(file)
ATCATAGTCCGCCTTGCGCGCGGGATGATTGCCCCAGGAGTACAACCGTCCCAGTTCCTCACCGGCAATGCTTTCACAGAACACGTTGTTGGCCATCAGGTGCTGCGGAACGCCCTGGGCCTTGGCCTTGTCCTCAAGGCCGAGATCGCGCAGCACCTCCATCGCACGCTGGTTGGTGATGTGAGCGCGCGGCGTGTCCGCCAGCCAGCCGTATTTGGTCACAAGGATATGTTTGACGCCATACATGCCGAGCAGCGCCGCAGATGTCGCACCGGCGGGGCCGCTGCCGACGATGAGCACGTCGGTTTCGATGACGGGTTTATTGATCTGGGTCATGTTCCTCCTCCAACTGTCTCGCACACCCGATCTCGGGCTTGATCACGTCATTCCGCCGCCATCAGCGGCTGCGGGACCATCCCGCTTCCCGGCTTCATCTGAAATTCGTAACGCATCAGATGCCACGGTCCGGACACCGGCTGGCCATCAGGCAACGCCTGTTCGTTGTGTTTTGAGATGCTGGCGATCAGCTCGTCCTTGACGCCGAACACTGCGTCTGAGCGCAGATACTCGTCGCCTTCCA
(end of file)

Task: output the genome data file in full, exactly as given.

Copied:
ATCATAGTCCGCCTTGCGCGCGGGATGATTGCCCCAGGAGTACAACCGTCCCAGTTCCTCACCGGCAATGCTTTCACAGAACACGTTGTTGGCCATCAGGTGCTGCGGAACGCCCTGGGCCTTGGCCTTGTCCTCAAGGCCGAGATCGCGCAGCACCTCCATCGCACGCTGGTTGGTGATGTGAGCGCGCGGCGTGTCCGCCAGCCAGCCGTATTTGGTCACAAGGATATGTTTGACGCCATACATGCCGAGCAGCGCCGCAGATGTCGCACCGGCGGGGCCGCTGCCGACGATGAGCACGTCGGTTTCGATGACGGGTTTATTGATCTGGGTCATGTTCCTCCTCCAACTGTCTCGCACACCCGATCTCGGGCTTGATCACGTCATTCCGCCGCCATCAGCGGCTGCGGGACCATCCCGCTTCCCGGCTTCATCTGAAATTCGTAACGCATCAGATGCCACGGTCCGGACACCGGCTGGCCATCAGGCAACGCCTGTTCGTTGTGTTTTGAGATGCTGGCGATCAGCTCGTCCTTGACGCCGAACACTGCGTCTGAGCGCAGATACTCGTCGCCTTCCA